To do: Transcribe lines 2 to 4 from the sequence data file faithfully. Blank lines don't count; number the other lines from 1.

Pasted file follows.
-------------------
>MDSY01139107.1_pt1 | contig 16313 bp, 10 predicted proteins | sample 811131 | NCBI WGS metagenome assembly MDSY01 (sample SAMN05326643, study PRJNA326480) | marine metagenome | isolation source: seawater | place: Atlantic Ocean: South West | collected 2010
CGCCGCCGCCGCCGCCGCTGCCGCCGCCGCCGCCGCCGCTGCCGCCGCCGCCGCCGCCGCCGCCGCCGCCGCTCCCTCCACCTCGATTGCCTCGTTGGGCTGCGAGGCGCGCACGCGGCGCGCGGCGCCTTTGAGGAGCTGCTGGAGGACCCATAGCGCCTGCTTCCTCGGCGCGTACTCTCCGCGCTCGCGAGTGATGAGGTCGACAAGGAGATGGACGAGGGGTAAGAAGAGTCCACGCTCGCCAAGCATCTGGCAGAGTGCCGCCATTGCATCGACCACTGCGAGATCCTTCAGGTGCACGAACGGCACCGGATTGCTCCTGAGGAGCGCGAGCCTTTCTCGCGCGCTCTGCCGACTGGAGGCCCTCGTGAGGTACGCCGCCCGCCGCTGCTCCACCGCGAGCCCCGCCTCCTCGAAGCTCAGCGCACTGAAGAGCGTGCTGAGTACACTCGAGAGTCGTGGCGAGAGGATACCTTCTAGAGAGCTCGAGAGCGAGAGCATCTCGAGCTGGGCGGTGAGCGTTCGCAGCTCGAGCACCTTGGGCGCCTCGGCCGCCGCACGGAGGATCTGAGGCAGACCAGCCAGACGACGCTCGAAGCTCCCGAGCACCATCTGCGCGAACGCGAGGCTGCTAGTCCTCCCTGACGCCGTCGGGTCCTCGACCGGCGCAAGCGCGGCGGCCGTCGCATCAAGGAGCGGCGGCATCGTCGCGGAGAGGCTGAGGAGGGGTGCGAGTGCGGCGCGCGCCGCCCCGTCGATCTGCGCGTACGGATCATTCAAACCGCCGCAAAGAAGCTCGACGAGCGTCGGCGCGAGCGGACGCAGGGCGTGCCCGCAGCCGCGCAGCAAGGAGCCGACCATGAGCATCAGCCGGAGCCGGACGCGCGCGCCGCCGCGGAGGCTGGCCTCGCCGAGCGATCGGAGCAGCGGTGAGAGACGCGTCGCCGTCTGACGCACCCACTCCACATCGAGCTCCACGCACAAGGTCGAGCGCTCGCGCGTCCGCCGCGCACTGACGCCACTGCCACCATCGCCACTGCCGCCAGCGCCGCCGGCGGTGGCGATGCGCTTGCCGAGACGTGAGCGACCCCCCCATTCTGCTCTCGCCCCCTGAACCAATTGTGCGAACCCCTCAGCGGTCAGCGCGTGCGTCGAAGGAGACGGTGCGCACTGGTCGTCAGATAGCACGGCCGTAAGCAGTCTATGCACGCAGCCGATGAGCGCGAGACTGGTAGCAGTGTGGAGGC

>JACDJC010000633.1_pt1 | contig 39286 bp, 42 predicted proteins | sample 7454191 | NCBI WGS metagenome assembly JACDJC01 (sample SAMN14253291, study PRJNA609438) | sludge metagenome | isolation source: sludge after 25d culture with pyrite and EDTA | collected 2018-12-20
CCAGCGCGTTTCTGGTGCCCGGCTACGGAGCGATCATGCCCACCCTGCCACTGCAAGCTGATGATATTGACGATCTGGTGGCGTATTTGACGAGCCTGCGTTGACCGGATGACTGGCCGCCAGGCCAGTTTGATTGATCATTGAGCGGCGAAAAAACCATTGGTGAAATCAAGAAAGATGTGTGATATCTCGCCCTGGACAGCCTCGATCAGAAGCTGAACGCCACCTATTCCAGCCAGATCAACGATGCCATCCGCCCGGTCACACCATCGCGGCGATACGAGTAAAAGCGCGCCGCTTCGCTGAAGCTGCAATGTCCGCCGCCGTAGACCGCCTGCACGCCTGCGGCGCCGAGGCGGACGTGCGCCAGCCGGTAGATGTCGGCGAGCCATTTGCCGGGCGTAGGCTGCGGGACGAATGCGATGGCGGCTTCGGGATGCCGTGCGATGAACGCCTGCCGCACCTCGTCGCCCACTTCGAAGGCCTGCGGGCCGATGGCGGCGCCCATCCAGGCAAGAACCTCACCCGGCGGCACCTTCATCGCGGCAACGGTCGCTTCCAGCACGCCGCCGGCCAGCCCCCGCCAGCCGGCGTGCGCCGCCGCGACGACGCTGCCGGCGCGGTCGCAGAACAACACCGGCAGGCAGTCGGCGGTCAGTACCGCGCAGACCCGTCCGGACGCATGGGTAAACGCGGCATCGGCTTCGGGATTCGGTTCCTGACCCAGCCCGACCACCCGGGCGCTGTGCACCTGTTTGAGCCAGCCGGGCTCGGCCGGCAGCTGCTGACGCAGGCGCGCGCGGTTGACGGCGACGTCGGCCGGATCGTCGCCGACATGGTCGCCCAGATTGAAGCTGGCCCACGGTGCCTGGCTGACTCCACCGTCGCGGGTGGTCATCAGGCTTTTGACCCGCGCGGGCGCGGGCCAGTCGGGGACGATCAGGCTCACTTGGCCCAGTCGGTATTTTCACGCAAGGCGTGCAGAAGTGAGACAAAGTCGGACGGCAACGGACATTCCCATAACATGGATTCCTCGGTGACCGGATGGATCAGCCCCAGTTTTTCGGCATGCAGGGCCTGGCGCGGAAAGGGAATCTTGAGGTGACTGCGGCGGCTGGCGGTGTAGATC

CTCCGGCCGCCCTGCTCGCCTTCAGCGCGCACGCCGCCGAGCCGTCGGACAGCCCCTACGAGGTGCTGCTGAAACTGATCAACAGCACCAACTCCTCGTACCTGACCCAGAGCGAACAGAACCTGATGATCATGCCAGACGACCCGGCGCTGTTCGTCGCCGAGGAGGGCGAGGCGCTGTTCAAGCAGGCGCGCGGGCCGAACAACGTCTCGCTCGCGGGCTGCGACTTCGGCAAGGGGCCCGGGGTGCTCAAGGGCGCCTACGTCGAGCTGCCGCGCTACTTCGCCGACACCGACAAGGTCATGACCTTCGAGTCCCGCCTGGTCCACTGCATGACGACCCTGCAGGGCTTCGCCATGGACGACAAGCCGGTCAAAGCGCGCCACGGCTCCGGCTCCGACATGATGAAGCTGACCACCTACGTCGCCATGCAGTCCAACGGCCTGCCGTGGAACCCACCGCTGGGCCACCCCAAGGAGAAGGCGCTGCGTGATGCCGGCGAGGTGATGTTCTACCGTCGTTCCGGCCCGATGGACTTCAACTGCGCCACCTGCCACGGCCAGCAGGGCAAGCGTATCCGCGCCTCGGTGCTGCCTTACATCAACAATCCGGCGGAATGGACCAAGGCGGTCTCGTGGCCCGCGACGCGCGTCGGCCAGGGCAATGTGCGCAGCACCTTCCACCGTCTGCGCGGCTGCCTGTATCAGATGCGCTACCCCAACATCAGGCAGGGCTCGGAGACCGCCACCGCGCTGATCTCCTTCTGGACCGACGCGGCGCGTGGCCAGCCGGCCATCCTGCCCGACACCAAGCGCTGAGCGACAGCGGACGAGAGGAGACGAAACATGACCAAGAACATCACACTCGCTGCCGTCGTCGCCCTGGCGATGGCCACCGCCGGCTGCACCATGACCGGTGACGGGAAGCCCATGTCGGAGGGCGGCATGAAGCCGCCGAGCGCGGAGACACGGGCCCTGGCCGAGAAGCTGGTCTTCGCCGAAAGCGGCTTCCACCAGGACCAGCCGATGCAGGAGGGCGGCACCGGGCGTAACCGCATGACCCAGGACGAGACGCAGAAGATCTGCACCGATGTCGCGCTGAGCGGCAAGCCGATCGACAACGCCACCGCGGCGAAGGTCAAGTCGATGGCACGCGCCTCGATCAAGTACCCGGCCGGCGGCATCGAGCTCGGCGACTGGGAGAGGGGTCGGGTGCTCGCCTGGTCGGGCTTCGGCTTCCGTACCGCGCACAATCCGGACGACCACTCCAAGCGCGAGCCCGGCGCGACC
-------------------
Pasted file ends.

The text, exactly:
CGCCGCCGCCGCCGCCGCTGCCGCCGCCGCCGCCGCCGCTGCCGCCGCCGCCGCCGCCGCCGCCGCCGCCGCTCCCTCCACCTCGATTGCCTCGTTGGGCTGCGAGGCGCGCACGCGGCGCGCGGCGCCTTTGAGGAGCTGCTGGAGGACCCATAGCGCCTGCTTCCTCGGCGCGTACTCTCCGCGCTCGCGAGTGATGAGGTCGACAAGGAGATGGACGAGGGGTAAGAAGAGTCCACGCTCGCCAAGCATCTGGCAGAGTGCCGCCATTGCATCGACCACTGCGAGATCCTTCAGGTGCACGAACGGCACCGGATTGCTCCTGAGGAGCGCGAGCCTTTCTCGCGCGCTCTGCCGACTGGAGGCCCTCGTGAGGTACGCCGCCCGCCGCTGCTCCACCGCGAGCCCCGCCTCCTCGAAGCTCAGCGCACTGAAGAGCGTGCTGAGTACACTCGAGAGTCGTGGCGAGAGGATACCTTCTAGAGAGCTCGAGAGCGAGAGCATCTCGAGCTGGGCGGTGAGCGTTCGCAGCTCGAGCACCTTGGGCGCCTCGGCCGCCGCACGGAGGATCTGAGGCAGACCAGCCAGACGACGCTCGAAGCTCCCGAGCACCATCTGCGCGAACGCGAGGCTGCTAGTCCTCCCTGACGCCGTCGGGTCCTCGACCGGCGCAAGCGCGGCGGCCGTCGCATCAAGGAGCGGCGGCATCGTCGCGGAGAGGCTGAGGAGGGGTGCGAGTGCGGCGCGCGCCGCCCCGTCGATCTGCGCGTACGGATCATTCAAACCGCCGCAAAGAAGCTCGACGAGCGTCGGCGCGAGCGGACGCAGGGCGTGCCCGCAGCCGCGCAGCAAGGAGCCGACCATGAGCATCAGCCGGAGCCGGACGCGCGCGCCGCCGCGGAGGCTGGCCTCGCCGAGCGATCGGAGCAGCGGTGAGAGACGCGTCGCCGTCTGACGCACCCACTCCACATCGAGCTCCACGCACAAGGTCGAGCGCTCGCGCGTCCGCCGCGCACTGACGCCACTGCCACCATCGCCACTGCCGCCAGCGCCGCCGGCGGTGGCGATGCGCTTGCCGAGACGTGAGCGACCCCCCCATTCTGCTCTCGCCCCCTGAACCAATTGTGCGAACCCCTCAGCGGTCAGCGCGTGCGTCGAAGGAGACGGTGCGCACTGGTCGTCAGATAGCACGGCCGTAAGCAGTCTATGCACGCAGCCGATGAGCGCGAGACTGGTAGCAGTGTGGAGGC

>JACDJC010000633.1_pt1 | contig 39286 bp, 42 predicted proteins | sample 7454191 | NCBI WGS metagenome assembly JACDJC01 (sample SAMN14253291, study PRJNA609438) | sludge metagenome | isolation source: sludge after 25d culture with pyrite and EDTA | collected 2018-12-20
CCAGCGCGTTTCTGGTGCCCGGCTACGGAGCGATCATGCCCACCCTGCCACTGCAAGCTGATGATATTGACGATCTGGTGGCGTATTTGACGAGCCTGCGTTGACCGGATGACTGGCCGCCAGGCCAGTTTGATTGATCATTGAGCGGCGAAAAAACCATTGGTGAAATCAAGAAAGATGTGTGATATCTCGCCCTGGACAGCCTCGATCAGAAGCTGAACGCCACCTATTCCAGCCAGATCAACGATGCCATCCGCCCGGTCACACCATCGCGGCGATACGAGTAAAAGCGCGCCGCTTCGCTGAAGCTGCAATGTCCGCCGCCGTAGACCGCCTGCACGCCTGCGGCGCCGAGGCGGACGTGCGCCAGCCGGTAGATGTCGGCGAGCCATTTGCCGGGCGTAGGCTGCGGGACGAATGCGATGGCGGCTTCGGGATGCCGTGCGATGAACGCCTGCCGCACCTCGTCGCCCACTTCGAAGGCCTGCGGGCCGATGGCGGCGCCCATCCAGGCAAGAACCTCACCCGGCGGCACCTTCATCGCGGCAACGGTCGCTTCCAGCACGCCGCCGGCCAGCCCCCGCCAGCCGGCGTGCGCCGCCGCGACGACGCTGCCGGCGCGGTCGCAGAACAACACCGGCAGGCAGTCGGCGGTCAGTACCGCGCAGACCCGTCCGGACGCATGGGTAAACGCGGCATCGGCTTCGGGATTCGGTTCCTGACCCAGCCCGACCACCCGGGCGCTGTGCACCTGTTTGAGCCAGCCGGGCTCGGCCGGCAGCTGCTGACGCAGGCGCGCGCGGTTGACGGCGACGTCGGCCGGATCGTCGCCGACATGGTCGCCCAGATTGAAGCTGGCCCACGGTGCCTGGCTGACTCCACCGTCGCGGGTGGTCATCAGGCTTTTGACCCGCGCGGGCGCGGGCCAGTCGGGGACGATCAGGCTCACTTGGCCCAGTCGGTATTTTCACGCAAGGCGTGCAGAAGTGAGACAAAGTCGGACGGCAACGGACATTCCCATAACATGGATTCCTCGGTGACCGGATGGATCAGCCCCAGTTTTTCGGCATGCAGGGCCTGGCGCGGAAAGGGAATCTTGAGGTGACTGCGGCGGCTGGCGGTGTAGATC